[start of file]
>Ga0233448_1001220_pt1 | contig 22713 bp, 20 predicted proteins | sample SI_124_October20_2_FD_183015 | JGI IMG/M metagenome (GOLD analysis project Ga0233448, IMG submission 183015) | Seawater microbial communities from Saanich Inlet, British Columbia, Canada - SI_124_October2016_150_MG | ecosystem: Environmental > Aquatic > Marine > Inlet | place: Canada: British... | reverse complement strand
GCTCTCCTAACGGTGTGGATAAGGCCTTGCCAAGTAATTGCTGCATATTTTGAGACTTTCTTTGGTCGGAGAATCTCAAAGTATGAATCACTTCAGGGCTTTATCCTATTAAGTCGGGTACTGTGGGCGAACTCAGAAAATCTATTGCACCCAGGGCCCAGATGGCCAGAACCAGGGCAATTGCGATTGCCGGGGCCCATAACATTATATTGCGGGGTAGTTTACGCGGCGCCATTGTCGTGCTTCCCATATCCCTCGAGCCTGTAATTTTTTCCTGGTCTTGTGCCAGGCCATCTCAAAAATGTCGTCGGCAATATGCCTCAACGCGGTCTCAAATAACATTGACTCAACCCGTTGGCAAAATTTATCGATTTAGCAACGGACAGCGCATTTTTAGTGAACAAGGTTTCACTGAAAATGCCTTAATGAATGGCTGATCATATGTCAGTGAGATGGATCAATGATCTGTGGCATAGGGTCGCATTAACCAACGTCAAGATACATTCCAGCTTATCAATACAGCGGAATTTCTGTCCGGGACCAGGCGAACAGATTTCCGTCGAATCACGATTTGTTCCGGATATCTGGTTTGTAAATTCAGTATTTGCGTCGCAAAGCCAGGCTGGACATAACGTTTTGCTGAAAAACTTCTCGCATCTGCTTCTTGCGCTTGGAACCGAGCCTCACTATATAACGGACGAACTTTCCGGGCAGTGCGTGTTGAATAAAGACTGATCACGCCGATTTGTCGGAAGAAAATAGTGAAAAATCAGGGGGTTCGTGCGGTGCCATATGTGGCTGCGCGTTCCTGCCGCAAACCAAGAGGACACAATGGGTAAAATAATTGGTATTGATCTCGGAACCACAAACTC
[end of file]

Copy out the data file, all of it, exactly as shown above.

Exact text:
>Ga0233448_1001220_pt1 | contig 22713 bp, 20 predicted proteins | sample SI_124_October20_2_FD_183015 | JGI IMG/M metagenome (GOLD analysis project Ga0233448, IMG submission 183015) | Seawater microbial communities from Saanich Inlet, British Columbia, Canada - SI_124_October2016_150_MG | ecosystem: Environmental > Aquatic > Marine > Inlet | place: Canada: British... | reverse complement strand
GCTCTCCTAACGGTGTGGATAAGGCCTTGCCAAGTAATTGCTGCATATTTTGAGACTTTCTTTGGTCGGAGAATCTCAAAGTATGAATCACTTCAGGGCTTTATCCTATTAAGTCGGGTACTGTGGGCGAACTCAGAAAATCTATTGCACCCAGGGCCCAGATGGCCAGAACCAGGGCAATTGCGATTGCCGGGGCCCATAACATTATATTGCGGGGTAGTTTACGCGGCGCCATTGTCGTGCTTCCCATATCCCTCGAGCCTGTAATTTTTTCCTGGTCTTGTGCCAGGCCATCTCAAAAATGTCGTCGGCAATATGCCTCAACGCGGTCTCAAATAACATTGACTCAACCCGTTGGCAAAATTTATCGATTTAGCAACGGACAGCGCATTTTTAGTGAACAAGGTTTCACTGAAAATGCCTTAATGAATGGCTGATCATATGTCAGTGAGATGGATCAATGATCTGTGGCATAGGGTCGCATTAACCAACGTCAAGATACATTCCAGCTTATCAATACAGCGGAATTTCTGTCCGGGACCAGGCGAACAGATTTCCGTCGAATCACGATTTGTTCCGGATATCTGGTTTGTAAATTCAGTATTTGCGTCGCAAAGCCAGGCTGGACATAACGTTTTGCTGAAAAACTTCTCGCATCTGCTTCTTGCGCTTGGAACCGAGCCTCACTATATAACGGACGAACTTTCCGGGCAGTGCGTGTTGAATAAAGACTGATCACGCCGATTTGTCGGAAGAAAATAGTGAAAAATCAGGGGGTTCGTGCGGTGCCATATGTGGCTGCGCGTTCCTGCCGCAAACCAAGAGGACACAATGGGTAAAATAATTGGTATTGATCTCGGAACCACAAACTC